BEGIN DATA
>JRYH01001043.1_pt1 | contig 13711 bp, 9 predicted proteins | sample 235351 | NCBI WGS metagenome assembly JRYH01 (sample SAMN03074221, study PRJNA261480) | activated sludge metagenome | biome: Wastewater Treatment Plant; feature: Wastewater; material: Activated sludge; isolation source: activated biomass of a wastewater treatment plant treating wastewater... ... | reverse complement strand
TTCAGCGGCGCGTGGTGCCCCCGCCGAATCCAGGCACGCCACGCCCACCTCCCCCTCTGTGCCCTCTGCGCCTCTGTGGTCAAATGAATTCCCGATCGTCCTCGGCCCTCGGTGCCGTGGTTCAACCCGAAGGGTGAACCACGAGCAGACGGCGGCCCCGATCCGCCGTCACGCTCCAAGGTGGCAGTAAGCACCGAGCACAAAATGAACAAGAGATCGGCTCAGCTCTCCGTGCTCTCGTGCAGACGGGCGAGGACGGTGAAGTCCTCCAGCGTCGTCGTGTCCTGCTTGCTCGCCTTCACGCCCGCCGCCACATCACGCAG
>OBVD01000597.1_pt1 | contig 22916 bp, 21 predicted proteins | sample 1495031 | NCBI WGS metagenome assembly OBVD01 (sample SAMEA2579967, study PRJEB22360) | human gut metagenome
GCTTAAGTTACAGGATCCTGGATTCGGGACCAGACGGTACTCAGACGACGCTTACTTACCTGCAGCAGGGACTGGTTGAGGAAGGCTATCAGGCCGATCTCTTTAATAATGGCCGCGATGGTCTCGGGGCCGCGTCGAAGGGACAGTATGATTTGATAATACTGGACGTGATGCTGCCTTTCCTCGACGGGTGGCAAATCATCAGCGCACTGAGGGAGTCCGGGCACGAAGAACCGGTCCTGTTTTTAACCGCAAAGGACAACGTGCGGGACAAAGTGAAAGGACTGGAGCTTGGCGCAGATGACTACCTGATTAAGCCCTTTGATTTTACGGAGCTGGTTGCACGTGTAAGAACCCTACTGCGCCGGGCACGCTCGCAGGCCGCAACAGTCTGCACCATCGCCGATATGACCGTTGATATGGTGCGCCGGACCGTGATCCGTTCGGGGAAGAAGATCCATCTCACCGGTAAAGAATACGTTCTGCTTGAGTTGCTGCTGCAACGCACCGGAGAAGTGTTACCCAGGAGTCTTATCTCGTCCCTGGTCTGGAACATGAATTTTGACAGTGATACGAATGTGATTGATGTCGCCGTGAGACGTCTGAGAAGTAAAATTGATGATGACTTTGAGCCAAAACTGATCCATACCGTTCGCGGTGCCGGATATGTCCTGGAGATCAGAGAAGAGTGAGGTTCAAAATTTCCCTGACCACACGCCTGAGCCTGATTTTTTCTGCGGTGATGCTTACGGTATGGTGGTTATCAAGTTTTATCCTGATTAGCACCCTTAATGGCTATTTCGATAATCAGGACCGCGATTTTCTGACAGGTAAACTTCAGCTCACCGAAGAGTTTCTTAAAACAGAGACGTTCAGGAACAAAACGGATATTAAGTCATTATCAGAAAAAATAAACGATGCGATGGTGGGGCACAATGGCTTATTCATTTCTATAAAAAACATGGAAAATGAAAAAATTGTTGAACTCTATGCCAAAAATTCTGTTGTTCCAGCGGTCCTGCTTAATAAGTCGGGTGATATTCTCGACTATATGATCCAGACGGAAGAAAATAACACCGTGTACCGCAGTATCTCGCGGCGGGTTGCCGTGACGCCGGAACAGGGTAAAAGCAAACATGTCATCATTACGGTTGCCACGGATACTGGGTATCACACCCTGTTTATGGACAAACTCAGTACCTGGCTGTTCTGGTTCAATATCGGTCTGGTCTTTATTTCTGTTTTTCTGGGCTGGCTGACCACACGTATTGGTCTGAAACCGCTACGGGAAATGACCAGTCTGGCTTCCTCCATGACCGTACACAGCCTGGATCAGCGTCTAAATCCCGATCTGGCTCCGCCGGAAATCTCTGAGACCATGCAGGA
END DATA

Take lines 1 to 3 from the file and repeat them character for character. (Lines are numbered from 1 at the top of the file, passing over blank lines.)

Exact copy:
>JRYH01001043.1_pt1 | contig 13711 bp, 9 predicted proteins | sample 235351 | NCBI WGS metagenome assembly JRYH01 (sample SAMN03074221, study PRJNA261480) | activated sludge metagenome | biome: Wastewater Treatment Plant; feature: Wastewater; material: Activated sludge; isolation source: activated biomass of a wastewater treatment plant treating wastewater... ... | reverse complement strand
TTCAGCGGCGCGTGGTGCCCCCGCCGAATCCAGGCACGCCACGCCCACCTCCCCCTCTGTGCCCTCTGCGCCTCTGTGGTCAAATGAATTCCCGATCGTCCTCGGCCCTCGGTGCCGTGGTTCAACCCGAAGGGTGAACCACGAGCAGACGGCGGCCCCGATCCGCCGTCACGCTCCAAGGTGGCAGTAAGCACCGAGCACAAAATGAACAAGAGATCGGCTCAGCTCTCCGTGCTCTCGTGCAGACGGGCGAGGACGGTGAAGTCCTCCAGCGTCGTCGTGTCCTGCTTGCTCGCCTTCACGCCCGCCGCCACATCACGCAG
>OBVD01000597.1_pt1 | contig 22916 bp, 21 predicted proteins | sample 1495031 | NCBI WGS metagenome assembly OBVD01 (sample SAMEA2579967, study PRJEB22360) | human gut metagenome